Gemini Ink and Magik Theatre take different routes to the same goal: deposing Prince Charming and the beauty industry
| (Photo illustration by Julie Barnett)
The Princess says, "I would gladly trade away all the beauty and riches in the world for my intelligence any old day." Or at least she does in Robert Munch's book The Paper Bag Princess, as adapted by Dave Cortez, director of the Magik Fairy Tale Theatre, a touring company under the auspices of San Antonio's Magik Theatre. Cortez and company make the rounds of the city's elementary schools, playing to audiences in preschool through second grade. Not too early to begin broadcasting this message to little girls.
Bett Butler, director of literary arts center Gemini Ink's Writers in Communities program, is co-creator of the Beauty Is... Skin Deep workshops. In partnership with the Girl Scouts of America, Gemini Ink offers the program to teen and pre-teen girls in the area. Butler cites some disturbing statistics: Forty-two percent of first-, second-, and third-grade girls want to lose weight. Seventy percent of normal-weight girls in high school feel fat and are on a diet.
"When I worked with elementary school girls in an after-school program several years ago," writes Butler, "I was struck by the negative self-image that so many had. I kept hearing comments like, 'My nose is too big,' or 'My lips are too thin,' or 'I'm too fat' (all of this from absolutely beautiful third- and fourth-grade girls!). They had all bought into the increasingly narrow standards of beauty presented constantly in the media. If they didn't look like Britney Spears or Beyoncé, they were ugly; if they weren't as thin as Mary-Kate Olsen, they were too fat. So when our executive director asked me to design a project for a funder interested in improving the lives of girls, it was a no-brainer."
The new Walt Disney release, Ice Princess, illustrates how fairy-tale myths persist in pop culture messages about finding fulfillment. The protagonist is a tennis-shoe-and-cardigan-wearing math whiz who is unhappy until she uses calculus and physics to transform herself into a modern American version of royalty: a beautiful, popular celebrity. Stand in any grocery store checkout line, and you'll find no shortage of tabloids in Spanish and English obsessing over the appearance of television and movie stars, and the ups and downs of their relationships. Young girls are susceptible to these messages that reinforce beauty and a man as key ingredients for self-worth, say researchers and activists such as Jean Kilbourne.
A series of six Beauty Is ... Skin Deep workshops with the Girl Scouts last year was so successful that Gemini Ink Program Manager Erika Birck applied for a large grant to expand the program to more venues in San Antonio and outlying areas, including La Vernia and Bandera. The workshops are open to all girls (not just Girl Scouts) in age groups 11-13 and 14-17.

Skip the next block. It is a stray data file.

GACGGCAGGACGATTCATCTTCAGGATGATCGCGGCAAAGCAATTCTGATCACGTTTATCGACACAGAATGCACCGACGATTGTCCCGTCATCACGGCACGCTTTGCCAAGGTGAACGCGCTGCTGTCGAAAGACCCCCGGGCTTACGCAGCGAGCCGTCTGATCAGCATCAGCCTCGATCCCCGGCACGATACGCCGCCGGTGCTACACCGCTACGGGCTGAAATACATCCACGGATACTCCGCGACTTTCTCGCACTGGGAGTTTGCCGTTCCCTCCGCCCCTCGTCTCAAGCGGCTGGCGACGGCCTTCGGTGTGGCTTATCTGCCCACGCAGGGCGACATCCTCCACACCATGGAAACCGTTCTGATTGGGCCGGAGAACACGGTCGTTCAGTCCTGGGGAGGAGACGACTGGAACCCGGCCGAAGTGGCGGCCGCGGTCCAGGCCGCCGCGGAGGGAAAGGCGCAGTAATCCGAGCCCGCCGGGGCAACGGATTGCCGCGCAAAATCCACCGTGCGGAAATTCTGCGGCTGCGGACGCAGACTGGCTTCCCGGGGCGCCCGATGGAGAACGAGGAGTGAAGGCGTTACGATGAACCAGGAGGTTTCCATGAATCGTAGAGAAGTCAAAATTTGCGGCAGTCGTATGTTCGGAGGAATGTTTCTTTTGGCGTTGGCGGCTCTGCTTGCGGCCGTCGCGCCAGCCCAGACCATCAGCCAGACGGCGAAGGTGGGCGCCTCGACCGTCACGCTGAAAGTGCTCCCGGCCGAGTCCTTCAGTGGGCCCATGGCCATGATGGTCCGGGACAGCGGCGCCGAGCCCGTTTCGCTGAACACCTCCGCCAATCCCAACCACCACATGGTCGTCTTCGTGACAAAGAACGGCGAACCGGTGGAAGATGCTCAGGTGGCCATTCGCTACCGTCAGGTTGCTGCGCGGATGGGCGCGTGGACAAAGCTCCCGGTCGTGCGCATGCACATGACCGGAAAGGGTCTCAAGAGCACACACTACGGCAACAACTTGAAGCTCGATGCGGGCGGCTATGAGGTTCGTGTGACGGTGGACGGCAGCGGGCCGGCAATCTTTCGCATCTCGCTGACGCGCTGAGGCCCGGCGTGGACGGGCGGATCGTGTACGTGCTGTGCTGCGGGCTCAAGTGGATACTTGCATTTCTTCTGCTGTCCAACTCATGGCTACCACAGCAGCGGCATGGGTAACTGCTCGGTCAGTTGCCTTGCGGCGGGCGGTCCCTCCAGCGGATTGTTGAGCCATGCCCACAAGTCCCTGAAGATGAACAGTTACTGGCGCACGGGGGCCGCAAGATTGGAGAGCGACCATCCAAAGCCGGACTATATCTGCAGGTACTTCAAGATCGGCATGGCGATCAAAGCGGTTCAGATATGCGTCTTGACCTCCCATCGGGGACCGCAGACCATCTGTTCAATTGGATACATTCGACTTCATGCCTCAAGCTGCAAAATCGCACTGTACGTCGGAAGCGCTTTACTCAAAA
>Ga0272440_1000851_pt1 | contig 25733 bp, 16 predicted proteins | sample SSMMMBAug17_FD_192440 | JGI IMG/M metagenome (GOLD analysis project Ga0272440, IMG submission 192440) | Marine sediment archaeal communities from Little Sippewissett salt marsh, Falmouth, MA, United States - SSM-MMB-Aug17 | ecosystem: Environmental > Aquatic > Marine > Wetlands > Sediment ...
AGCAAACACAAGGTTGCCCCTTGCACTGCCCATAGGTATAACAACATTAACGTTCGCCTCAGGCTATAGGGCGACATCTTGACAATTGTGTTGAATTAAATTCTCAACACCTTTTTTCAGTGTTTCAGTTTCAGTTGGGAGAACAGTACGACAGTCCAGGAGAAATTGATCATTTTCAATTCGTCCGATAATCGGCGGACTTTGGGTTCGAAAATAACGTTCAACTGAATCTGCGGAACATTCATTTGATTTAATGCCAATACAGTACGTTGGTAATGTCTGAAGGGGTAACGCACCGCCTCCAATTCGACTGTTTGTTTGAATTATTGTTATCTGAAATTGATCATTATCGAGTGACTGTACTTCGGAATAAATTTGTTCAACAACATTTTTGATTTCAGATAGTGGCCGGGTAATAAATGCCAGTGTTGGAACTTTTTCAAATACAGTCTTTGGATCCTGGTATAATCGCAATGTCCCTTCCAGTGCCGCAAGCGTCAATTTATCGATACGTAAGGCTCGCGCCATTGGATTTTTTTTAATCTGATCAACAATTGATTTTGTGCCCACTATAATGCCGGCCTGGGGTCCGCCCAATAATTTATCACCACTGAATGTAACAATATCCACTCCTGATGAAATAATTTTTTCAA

Designed to get girls thinking critically about the constant bombardment of media messages about appearance, the two-hour workshop is led by a professional writer who talks about the psychological techniques advertisers use to sell products, and how images of women in the media are idealized through digital manipulation. Writer and teacher Jenifer Hamilton, who has taught three of these workshops, notes that the girls "knew a whole lot more than I thought they knew about media trickery. One of them threw out the name Photoshop; they were hip to airbrushing." But, she adds, awareness alone isn't enough to combat deeply ingrained messages about the primacy of appearance in determining female value.
The workshop design calls for the introduction of on-topic poetry and prose by women writers. Participants also explore in writing their own feelings about beauty, self image, and self-worth. "Sometimes," Butler observes, "there are real revelations, because creative writing is wonderful for exploring truth, for bringing what's deep inside out into the light of day."
But maybe the little girls in the audience at a Magik Fairy Tale Theatre performance won't need a body-image workshop when they hit their teens. They'll have learned - from the Paper Bag Princess who outwits the dragon, saves the Prince, and then decides not to marry him (he's sort of shallow and vain) - that it's more important to be smart than pretty. Even though the new company-within-a-company, formed to bring theater to schoolchildren minus the expense of bussing the kids to Magik's Beethoven Hall, plans to present a new selection of plays every few month, the messages, guided by Magik's philosophy of providing relevant role models and not condescending to children, will remain intact. Magik Executive Director Richard Rosen admits that the company attempts to tell stories that reflect egalitarian values and emphasize children's potential as individuals, regardless of gender. Magik often works actively to model alternatives to traditional gender roles. As the father of a daughter and a son, Rosen hopes to help young women find ways to empower themselves, and help young men combat the often dysfunctional messages they receive about how to look at and interact with women.
Cortez, whose current Fairy Tale program features the theme of unexpected heroes, agrees there's a sense of purpose in the work. "We can change kids' lives," he says. "We can make kids' lives better." Princesses', too. •